For more information about the power of questions, check out my book, “Growing Language Through Science: Strategies That Work” (2015) by Corwin Press or email me at jreinhartz@utep.edu.

Response From Erik M. Francis

Erik M. Francis, M.Ed., M.S., is the author of Now THAT’S a Good Question! How to Promote Cognitive Rigor Through Classroom Questioning, published by ASCD. He is also the owner and lead professional education specialist for Maverik Education LLC, providing professional development on teaching and learning that address the cognitive rigor of college and career ready standards. He also provides consultation on the development, implementation, and compliance of academic programs funded under policies and provisions the Every Students Succeeds Act (n.e. the Elementary and Secondary Education Act of 1965):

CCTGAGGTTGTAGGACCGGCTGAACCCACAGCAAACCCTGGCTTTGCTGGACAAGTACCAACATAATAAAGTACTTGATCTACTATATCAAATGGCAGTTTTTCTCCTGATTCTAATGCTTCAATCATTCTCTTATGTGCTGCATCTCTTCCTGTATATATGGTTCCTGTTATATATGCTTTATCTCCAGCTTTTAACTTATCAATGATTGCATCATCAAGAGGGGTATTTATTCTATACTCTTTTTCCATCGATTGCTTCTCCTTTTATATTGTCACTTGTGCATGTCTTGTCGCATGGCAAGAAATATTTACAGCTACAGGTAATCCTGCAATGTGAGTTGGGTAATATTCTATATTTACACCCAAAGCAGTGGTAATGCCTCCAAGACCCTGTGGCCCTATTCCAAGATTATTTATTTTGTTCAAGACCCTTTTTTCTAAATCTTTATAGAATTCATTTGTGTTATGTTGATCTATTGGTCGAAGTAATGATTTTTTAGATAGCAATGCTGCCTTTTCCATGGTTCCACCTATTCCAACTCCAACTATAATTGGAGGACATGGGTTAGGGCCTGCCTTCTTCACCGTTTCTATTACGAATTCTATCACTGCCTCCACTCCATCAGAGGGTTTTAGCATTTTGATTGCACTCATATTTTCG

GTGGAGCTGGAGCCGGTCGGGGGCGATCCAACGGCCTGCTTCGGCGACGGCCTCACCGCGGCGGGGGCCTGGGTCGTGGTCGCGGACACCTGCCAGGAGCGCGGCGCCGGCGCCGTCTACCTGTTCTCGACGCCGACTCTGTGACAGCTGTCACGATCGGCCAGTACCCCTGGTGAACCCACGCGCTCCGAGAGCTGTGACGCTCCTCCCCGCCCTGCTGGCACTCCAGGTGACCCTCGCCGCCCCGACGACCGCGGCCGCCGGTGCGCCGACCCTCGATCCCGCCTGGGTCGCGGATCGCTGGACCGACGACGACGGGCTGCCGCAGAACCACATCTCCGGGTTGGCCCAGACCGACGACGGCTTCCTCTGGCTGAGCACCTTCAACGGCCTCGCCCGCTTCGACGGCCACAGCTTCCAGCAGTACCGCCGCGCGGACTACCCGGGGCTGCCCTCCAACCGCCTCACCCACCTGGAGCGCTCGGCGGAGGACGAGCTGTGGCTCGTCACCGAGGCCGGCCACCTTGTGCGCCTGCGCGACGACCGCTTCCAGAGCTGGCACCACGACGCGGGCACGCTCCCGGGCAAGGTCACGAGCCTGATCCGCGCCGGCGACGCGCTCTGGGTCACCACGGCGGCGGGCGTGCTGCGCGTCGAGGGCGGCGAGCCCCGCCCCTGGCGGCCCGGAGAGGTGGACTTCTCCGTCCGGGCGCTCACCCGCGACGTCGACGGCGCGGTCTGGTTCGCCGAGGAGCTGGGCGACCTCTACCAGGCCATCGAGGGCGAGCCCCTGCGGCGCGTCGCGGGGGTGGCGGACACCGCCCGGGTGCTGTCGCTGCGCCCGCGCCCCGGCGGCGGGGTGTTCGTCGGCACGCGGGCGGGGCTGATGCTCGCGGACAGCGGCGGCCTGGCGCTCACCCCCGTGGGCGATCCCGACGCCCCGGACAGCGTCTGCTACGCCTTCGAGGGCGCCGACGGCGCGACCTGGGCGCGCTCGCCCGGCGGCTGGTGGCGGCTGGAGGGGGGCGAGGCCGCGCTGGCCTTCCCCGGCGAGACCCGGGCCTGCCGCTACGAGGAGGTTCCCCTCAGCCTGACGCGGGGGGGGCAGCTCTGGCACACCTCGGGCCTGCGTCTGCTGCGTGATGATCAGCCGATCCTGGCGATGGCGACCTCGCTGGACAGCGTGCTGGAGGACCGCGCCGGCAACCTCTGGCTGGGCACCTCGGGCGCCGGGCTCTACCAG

Traditionally, we educators use questions to assess student learning. We ask the question, the student responds, and we tell them if they’re correct or incorrect. We also expect students to respond immediately. With good questions, students don’t need to answer the question right now and there in that moment. When you ask a good question, you’re actually setting the instructional focus for the lesson or unit. That’s one of the qualities of a good question. They are so deep and powerful that they can drive the instruction and determine how deeply or extensively a students knows, understands, and can transfer and use what they have learned.